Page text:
Pushing Docker Images to Google Container Registry

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Pushing Docker Images To Google Container Registry

Hello, readers. This article talks about the process to Push a Docker Image to Google Container Registry with a practical demonstration.

So, let us begin! 😊

What is a Docker Image?

Docker Image is the blueprint of an application code with instructions into it to build a container. We can containerize an application through a Dockerfile which has all the instructions to execute an application code.

This Dockerfile ‘s product is the Docker Image which has the instructions embedded. 

What is a Google Container Registry?

A Container Registry is used to store docker images in a secured manner. With Container Registry, the docker images get stored considering it as a private registry.

Container registries can be public or private. When we plan to use a private registry, it simply means that our images will be stored privately and won’t be available to the external world publicly.

We can push and pull images to and from the Container Registry easily with Google’s Container Registry.

Practical Implementation – Push Docker Image to GCR

Having understood about Docker Images and Google Container registry, now let us understand the step-by-step process to Push Docker Image to GCR.

Step 1: Create a Docker Image locally out of a Dockerfile using Docker Desktop CLI

At first, we need to have a Docker Image ready to be pushed or published to the Google Container Registry.

For the same, we create a Dockerfile that contains instructions to the executed for a specific demo (python) application. Once ready, we build the docker image out of it as shown below—



Having built a Dockerfile, now let us create an image out of it using the below command on our local workstations-

docker build -t demo_python:1.0 .


Image 1
Build Docker Image

We tag the docker image with the -t flag within the command. Once the image is built, we confirm its presence in our local environment using the below command-

docker images


Image 2
Docker Image

Step 2: Get the JSON credentials of the Service account for the GCR push process

In order to push the Docker Image to Google Container Registry, we need some kind of authentication mechanism that enables us to authenticate us with the GCR for storing the images.

For the same, we need to have a Google Service account in place that has the below permissions within the Google Cloud Project where the GCR is located.

  • Compute Storage Admin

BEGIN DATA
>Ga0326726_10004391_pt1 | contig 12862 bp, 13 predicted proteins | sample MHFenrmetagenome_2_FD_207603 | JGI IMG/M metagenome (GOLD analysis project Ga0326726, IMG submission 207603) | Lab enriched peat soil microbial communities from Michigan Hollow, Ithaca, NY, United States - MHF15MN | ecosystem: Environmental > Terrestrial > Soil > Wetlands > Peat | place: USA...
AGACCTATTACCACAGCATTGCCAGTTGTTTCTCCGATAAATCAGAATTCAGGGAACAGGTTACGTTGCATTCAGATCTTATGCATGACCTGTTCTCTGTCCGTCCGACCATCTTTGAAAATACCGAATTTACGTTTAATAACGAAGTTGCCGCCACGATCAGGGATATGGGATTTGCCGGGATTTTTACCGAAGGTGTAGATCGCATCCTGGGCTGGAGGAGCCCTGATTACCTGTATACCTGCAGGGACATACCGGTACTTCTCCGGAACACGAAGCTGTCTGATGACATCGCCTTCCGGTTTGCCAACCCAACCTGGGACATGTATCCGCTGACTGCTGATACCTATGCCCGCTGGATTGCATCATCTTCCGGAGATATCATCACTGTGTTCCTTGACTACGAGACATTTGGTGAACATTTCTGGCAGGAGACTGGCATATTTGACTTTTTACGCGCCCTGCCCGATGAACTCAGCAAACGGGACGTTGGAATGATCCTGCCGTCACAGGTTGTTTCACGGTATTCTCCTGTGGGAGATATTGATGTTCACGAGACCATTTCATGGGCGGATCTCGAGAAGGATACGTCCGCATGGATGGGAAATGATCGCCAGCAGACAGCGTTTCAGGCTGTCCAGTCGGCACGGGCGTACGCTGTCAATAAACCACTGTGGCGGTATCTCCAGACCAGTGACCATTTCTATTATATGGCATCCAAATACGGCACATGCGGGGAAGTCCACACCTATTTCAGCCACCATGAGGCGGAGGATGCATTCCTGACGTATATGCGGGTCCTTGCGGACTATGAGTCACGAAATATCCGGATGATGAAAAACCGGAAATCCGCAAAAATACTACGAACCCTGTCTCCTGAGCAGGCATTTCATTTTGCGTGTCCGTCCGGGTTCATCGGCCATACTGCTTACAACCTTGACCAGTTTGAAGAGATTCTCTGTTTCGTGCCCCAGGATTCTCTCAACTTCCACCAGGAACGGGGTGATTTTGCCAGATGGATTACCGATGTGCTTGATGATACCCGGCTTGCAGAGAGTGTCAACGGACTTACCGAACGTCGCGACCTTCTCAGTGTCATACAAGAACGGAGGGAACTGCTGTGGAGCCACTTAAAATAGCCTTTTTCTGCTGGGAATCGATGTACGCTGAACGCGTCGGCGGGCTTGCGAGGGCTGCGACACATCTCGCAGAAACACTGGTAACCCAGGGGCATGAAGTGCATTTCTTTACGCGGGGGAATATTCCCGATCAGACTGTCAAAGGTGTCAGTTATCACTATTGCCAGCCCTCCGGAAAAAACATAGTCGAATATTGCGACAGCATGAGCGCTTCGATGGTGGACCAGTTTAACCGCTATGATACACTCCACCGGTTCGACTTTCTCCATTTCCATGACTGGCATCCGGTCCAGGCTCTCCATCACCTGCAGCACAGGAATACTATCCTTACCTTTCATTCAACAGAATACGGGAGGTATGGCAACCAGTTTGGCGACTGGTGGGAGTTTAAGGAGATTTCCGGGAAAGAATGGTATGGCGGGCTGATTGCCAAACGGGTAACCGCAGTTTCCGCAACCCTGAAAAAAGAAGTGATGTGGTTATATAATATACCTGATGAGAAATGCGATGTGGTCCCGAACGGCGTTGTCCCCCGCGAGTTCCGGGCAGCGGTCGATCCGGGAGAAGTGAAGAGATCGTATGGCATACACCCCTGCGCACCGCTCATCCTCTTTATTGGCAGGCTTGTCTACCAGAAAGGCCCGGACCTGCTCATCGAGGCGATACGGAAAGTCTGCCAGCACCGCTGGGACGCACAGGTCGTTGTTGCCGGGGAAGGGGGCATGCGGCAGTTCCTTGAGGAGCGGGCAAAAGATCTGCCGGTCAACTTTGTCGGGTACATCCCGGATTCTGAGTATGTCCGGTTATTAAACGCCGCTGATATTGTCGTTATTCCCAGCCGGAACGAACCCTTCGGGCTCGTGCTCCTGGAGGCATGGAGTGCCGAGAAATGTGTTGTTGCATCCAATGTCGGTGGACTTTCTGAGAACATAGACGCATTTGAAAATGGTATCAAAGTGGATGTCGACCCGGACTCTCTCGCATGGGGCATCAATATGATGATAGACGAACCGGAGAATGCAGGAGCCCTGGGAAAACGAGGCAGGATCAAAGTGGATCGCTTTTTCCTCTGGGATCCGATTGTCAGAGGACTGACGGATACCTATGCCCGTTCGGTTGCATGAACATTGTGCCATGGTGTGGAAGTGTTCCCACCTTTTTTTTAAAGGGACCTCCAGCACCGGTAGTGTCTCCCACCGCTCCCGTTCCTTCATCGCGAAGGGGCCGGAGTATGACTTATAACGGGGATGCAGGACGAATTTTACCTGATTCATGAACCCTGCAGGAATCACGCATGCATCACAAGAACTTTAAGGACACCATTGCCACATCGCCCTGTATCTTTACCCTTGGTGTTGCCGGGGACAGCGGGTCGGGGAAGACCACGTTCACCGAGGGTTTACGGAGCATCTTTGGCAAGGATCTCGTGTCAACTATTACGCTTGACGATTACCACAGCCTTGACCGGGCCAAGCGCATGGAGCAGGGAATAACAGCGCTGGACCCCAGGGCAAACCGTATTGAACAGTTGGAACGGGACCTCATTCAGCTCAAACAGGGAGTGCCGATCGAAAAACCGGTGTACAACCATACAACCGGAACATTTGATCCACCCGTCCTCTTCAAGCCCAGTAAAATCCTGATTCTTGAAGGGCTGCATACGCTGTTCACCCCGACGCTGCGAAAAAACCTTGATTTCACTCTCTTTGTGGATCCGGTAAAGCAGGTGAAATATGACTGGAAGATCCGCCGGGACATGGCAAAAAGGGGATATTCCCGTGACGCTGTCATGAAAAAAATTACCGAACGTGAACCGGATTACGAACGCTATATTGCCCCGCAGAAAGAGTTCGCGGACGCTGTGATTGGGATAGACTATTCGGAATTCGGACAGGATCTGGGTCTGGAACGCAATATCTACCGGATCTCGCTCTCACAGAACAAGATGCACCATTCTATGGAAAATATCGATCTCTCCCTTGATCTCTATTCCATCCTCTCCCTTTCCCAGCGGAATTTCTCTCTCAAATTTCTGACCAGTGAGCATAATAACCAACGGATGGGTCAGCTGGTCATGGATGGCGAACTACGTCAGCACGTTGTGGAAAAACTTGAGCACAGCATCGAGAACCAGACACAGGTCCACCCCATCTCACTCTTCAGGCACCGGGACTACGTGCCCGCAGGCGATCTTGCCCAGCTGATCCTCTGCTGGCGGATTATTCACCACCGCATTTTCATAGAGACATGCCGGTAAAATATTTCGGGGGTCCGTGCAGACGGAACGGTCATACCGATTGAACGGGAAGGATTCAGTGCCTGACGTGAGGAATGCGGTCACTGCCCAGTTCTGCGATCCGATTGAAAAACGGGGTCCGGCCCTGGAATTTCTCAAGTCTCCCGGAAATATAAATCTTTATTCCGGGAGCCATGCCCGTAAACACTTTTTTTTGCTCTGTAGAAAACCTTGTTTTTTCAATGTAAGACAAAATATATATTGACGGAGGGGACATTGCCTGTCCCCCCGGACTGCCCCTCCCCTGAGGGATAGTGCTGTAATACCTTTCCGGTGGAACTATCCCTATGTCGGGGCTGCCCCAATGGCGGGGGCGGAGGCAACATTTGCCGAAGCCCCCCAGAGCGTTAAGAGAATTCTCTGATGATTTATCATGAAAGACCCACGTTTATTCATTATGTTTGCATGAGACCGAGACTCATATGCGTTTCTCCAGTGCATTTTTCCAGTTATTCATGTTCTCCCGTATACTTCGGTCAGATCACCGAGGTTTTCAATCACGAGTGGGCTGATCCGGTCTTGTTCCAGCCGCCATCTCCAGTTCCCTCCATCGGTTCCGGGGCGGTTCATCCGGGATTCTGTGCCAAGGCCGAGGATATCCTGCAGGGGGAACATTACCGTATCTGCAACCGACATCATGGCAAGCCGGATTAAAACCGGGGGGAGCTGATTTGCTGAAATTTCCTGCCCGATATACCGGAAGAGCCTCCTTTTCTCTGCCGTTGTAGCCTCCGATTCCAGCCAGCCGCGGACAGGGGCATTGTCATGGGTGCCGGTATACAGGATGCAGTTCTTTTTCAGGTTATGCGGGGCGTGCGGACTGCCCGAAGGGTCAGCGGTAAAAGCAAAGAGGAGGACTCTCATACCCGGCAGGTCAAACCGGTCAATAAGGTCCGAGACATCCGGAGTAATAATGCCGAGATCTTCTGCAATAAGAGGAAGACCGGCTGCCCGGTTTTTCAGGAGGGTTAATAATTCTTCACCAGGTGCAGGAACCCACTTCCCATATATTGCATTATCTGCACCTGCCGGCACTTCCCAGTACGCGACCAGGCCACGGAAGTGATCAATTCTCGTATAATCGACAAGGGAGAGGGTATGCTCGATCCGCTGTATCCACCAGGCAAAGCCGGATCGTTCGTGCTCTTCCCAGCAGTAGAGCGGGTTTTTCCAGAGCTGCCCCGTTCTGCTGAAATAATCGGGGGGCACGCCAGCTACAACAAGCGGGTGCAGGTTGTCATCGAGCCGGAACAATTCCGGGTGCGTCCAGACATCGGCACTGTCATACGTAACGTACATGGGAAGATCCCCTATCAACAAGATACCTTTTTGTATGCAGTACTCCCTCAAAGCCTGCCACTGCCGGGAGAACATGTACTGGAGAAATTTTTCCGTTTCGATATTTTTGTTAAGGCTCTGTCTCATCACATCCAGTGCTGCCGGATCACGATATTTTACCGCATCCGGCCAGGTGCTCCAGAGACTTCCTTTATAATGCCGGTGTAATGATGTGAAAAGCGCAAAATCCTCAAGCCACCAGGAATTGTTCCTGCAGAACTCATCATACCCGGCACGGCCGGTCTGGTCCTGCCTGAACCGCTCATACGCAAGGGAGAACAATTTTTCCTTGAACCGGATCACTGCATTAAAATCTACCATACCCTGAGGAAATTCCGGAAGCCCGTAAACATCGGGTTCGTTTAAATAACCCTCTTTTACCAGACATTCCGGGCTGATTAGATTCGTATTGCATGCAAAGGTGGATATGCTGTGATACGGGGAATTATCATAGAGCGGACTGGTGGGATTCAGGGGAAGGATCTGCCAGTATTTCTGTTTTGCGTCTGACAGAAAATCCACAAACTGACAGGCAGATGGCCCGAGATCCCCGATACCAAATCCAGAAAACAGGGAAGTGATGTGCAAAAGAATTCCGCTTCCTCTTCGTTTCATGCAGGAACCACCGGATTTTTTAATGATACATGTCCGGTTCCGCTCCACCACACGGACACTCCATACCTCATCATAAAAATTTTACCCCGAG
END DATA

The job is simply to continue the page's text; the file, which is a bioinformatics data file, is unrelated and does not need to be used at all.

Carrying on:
• Storage Object Viewer

With the above permissions, we authenticate to push images to the GCR through the defined service account.

In our case the service account having the above permissions is –


Download the JSON key of the above service account through the Manage Keys option.

Step 3: Login to Google cloud through the service account

We now make use of the service account to log in to the console. For the same, we log in using the downloaded JSON key for proper authentication.

gcloud auth activate-service-account --key-file gcpsvckey.json


Activated service account credentials for: [gcrimagepullpush@demo.iam.gserviceaccount.com]

Once we are authenticated, let us now set the project within which we have created our GCR to push/pull Images.

gcloud config set project project_ID

Step 4: Configure docker

Let us now configure docker to add the registry’s host details into the config.json file at the backend.

gcloud auth configure-docker

Step 5: Tag the docker image on your local environment

We will now be tagging the original image to a specific tag on our local workstation.

docker tag demo_python:1.0 eu.gcr.io/project-01/demo:latest

Step 6: Finally, push your image to GCR using the below command

Having tagged the image, let us now push the image to the Google Container Registry using the below command-

docker push demo_python:1.0 eu.gcr.io/project-01/demo:latest

Executing the above command should reflect the image to the GCR.


By this, we have approached the end of this topic. Feel free to comment below, in case you come across any questions.

For more such posts related to Kubernetes and Docker, stay tuned with us.

Till then, Happy Learning!! 🙂

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